Sellers who are downsizing from a home in Westchester are bumping up against an unexpected problem. A new wave of gentrification geared to the top 1% is making it difficult for merely affluent residents to downsize.
This is one time that I have to admit I was late to the party. I only started blogging about this issue about a year ago. I really should have seen the writing on the wall earlier.
In the early years following the housing crisis, the bulk of Westchester languished in kind of a housing funk. A few pockets went through a very deep correction with many foreclosures. On the flip side, there were some small slivers of real estate that were raking in all the gains. For the most part, prices were depressed inventories were high and buyers scarce.
When the turn-around came, it was driven by the relentless increase in the cost of living in NYC. Until around 2016, most New Yorkers had to be dragged kicking and screaming out of the city. But the relentless increase in housing costs finally took its toll and many city dwellers were pushed into lower Westchester.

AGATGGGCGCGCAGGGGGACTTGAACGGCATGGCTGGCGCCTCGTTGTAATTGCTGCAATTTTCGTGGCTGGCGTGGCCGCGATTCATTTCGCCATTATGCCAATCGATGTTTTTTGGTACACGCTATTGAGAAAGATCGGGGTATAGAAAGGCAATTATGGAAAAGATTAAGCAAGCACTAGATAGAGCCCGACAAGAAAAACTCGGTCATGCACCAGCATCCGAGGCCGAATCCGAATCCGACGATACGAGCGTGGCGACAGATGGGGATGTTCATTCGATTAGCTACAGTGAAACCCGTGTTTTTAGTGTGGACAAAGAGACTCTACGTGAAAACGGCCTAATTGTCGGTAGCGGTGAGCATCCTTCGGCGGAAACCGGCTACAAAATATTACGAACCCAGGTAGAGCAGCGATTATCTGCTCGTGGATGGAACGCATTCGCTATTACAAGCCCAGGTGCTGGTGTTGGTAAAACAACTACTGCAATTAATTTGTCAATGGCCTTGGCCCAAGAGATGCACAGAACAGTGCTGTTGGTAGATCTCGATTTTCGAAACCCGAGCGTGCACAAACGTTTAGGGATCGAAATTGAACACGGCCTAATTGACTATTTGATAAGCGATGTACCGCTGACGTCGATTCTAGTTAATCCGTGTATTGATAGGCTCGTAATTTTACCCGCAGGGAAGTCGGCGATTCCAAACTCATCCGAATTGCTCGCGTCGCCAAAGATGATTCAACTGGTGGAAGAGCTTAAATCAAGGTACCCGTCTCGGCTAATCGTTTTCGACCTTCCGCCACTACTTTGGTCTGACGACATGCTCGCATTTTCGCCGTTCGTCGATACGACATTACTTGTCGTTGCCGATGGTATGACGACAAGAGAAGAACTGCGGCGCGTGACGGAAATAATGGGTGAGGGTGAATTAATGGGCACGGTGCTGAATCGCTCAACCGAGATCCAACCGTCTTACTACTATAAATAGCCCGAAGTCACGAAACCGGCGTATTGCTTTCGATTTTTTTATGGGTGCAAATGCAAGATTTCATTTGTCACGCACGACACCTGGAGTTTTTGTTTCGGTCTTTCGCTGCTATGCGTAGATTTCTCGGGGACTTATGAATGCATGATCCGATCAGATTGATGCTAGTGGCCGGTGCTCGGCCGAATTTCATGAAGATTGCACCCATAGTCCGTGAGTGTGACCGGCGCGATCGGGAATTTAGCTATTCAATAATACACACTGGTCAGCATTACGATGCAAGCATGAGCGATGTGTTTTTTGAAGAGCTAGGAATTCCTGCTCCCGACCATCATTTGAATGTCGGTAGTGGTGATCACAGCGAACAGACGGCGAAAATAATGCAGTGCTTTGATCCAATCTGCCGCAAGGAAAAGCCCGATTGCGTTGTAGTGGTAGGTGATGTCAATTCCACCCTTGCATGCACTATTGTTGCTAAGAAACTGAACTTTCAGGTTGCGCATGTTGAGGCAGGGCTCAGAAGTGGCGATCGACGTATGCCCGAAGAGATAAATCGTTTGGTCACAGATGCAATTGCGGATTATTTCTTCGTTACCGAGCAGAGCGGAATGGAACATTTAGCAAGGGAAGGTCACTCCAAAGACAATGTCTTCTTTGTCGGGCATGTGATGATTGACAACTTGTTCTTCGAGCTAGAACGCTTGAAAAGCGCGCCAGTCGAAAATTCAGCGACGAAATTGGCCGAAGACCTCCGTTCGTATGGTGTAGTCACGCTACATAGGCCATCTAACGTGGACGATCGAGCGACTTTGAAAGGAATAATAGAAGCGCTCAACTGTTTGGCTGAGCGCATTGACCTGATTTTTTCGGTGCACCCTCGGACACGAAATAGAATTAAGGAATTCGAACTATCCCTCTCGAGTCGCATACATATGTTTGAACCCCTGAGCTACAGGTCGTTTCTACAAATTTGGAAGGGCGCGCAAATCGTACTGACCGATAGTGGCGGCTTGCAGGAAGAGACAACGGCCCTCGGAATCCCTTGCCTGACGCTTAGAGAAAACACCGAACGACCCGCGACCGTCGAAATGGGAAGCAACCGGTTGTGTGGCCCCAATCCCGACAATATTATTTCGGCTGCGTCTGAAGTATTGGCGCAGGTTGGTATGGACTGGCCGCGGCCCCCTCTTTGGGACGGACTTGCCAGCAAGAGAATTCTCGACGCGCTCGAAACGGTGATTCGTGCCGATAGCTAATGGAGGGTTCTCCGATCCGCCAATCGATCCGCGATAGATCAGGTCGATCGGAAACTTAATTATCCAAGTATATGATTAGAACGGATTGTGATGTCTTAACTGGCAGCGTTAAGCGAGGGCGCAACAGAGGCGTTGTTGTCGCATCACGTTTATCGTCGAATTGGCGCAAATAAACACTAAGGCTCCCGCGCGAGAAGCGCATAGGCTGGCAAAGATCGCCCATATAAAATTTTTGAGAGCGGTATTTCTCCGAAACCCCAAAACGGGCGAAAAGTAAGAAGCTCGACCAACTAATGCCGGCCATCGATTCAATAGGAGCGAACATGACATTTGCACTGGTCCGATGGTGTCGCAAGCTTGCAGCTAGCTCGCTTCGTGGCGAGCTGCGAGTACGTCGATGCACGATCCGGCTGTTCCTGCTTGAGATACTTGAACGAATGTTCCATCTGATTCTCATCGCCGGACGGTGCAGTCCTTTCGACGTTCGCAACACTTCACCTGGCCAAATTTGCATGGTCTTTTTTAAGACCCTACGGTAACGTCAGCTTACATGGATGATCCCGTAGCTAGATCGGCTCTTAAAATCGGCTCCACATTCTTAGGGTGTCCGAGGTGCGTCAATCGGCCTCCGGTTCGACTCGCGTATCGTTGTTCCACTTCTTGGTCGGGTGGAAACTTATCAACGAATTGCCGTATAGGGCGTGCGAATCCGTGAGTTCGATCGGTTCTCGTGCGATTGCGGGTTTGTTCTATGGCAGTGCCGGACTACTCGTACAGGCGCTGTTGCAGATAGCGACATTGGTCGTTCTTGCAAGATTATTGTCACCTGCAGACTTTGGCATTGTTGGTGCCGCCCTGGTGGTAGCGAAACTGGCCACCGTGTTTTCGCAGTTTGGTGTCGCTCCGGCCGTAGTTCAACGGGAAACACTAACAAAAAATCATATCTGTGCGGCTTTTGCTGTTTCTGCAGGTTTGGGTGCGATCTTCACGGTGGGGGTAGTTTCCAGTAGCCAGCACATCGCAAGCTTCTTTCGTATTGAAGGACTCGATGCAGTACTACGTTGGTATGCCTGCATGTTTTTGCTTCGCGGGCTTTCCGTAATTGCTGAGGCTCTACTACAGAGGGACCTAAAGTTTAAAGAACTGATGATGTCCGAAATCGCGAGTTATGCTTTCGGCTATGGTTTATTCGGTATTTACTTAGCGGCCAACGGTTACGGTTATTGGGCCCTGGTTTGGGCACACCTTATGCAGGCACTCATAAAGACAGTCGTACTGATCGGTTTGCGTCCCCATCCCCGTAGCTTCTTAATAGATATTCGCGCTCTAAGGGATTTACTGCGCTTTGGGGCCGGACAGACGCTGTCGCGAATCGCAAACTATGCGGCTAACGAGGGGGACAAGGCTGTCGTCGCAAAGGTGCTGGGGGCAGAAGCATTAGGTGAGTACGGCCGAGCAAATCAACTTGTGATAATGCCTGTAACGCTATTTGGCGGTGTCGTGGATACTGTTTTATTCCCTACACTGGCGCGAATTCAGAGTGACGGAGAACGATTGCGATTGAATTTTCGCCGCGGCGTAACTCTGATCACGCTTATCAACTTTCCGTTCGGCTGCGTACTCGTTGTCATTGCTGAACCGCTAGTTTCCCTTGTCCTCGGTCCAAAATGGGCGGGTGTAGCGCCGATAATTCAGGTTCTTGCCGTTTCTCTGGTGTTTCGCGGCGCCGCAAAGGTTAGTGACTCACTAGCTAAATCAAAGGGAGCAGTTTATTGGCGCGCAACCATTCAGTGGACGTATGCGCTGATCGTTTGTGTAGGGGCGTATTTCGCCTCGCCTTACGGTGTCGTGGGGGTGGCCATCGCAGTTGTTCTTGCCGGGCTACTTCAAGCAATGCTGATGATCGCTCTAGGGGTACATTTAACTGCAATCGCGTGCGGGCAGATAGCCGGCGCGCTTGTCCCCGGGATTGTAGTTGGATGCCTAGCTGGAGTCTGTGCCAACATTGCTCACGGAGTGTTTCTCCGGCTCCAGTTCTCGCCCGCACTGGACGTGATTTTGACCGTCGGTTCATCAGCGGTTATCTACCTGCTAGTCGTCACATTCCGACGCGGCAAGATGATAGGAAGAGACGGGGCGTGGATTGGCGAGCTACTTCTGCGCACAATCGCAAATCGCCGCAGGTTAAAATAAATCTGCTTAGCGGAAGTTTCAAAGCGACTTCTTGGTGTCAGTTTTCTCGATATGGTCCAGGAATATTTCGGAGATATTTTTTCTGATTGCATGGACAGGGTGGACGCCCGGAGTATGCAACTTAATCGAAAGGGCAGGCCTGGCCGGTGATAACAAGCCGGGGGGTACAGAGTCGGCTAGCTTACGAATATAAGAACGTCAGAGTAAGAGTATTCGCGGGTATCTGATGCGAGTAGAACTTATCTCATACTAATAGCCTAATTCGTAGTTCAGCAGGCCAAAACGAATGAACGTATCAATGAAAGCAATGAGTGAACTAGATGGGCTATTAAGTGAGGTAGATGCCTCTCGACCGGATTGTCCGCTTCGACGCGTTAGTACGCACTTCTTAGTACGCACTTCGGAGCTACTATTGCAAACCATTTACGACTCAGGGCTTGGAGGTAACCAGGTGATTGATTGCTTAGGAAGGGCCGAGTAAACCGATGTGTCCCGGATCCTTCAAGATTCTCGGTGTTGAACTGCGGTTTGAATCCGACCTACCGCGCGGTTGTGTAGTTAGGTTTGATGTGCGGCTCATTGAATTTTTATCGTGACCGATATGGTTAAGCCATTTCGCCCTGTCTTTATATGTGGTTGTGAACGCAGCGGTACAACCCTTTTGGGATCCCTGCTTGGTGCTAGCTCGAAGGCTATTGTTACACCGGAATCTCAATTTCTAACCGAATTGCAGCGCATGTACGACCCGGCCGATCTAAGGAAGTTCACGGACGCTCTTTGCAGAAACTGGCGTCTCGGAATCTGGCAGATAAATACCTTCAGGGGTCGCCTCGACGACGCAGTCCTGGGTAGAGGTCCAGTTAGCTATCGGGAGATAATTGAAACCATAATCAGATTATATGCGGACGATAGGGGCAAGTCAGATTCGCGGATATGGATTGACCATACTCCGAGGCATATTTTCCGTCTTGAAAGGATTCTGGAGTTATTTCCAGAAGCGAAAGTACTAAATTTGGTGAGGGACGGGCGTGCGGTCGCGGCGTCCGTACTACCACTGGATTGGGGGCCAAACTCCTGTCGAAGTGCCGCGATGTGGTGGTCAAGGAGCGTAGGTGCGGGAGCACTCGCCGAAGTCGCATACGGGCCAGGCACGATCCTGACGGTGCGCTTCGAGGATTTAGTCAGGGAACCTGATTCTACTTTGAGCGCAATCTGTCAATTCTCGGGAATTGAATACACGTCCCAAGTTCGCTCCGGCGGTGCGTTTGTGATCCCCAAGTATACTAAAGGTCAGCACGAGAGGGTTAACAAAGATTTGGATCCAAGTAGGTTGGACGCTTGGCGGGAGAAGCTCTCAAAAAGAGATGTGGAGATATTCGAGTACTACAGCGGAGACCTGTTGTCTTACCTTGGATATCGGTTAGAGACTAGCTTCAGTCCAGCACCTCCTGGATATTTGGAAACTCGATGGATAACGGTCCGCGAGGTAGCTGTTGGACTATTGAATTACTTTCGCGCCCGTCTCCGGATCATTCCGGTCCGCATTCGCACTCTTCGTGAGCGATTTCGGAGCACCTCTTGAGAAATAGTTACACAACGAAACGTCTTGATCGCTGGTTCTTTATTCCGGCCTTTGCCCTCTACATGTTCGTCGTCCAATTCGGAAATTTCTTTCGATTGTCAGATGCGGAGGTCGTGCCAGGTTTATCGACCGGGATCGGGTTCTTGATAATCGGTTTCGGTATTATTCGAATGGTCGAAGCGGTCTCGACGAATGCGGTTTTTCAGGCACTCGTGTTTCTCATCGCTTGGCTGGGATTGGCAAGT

This is something I hear every single day. Boomers feel stuck in their big homes. They don’t want to rent a 750 sf box for $3k a month because they know that’s money out the window. They want to BUY something. But precious little inventory in the form of condos is being built. The few condo projects are all at the upper end purchases, mostly starting at over $1 million for a 2 BR+ unit. That’s no solution for someone selling a $750k house.
Although rising prices is great news for home sellers, this migration has made Westchester less and less affordable for those already living there. You know it’s time to scale back… Sure, you can sell your house for more, but where do you go? The price per square foot for a higher-end condo can be almost double that of many single family homes. For those looking to downsize, the promise of scaling back on square footage while banking some serious cash has become pretty much a fantasy.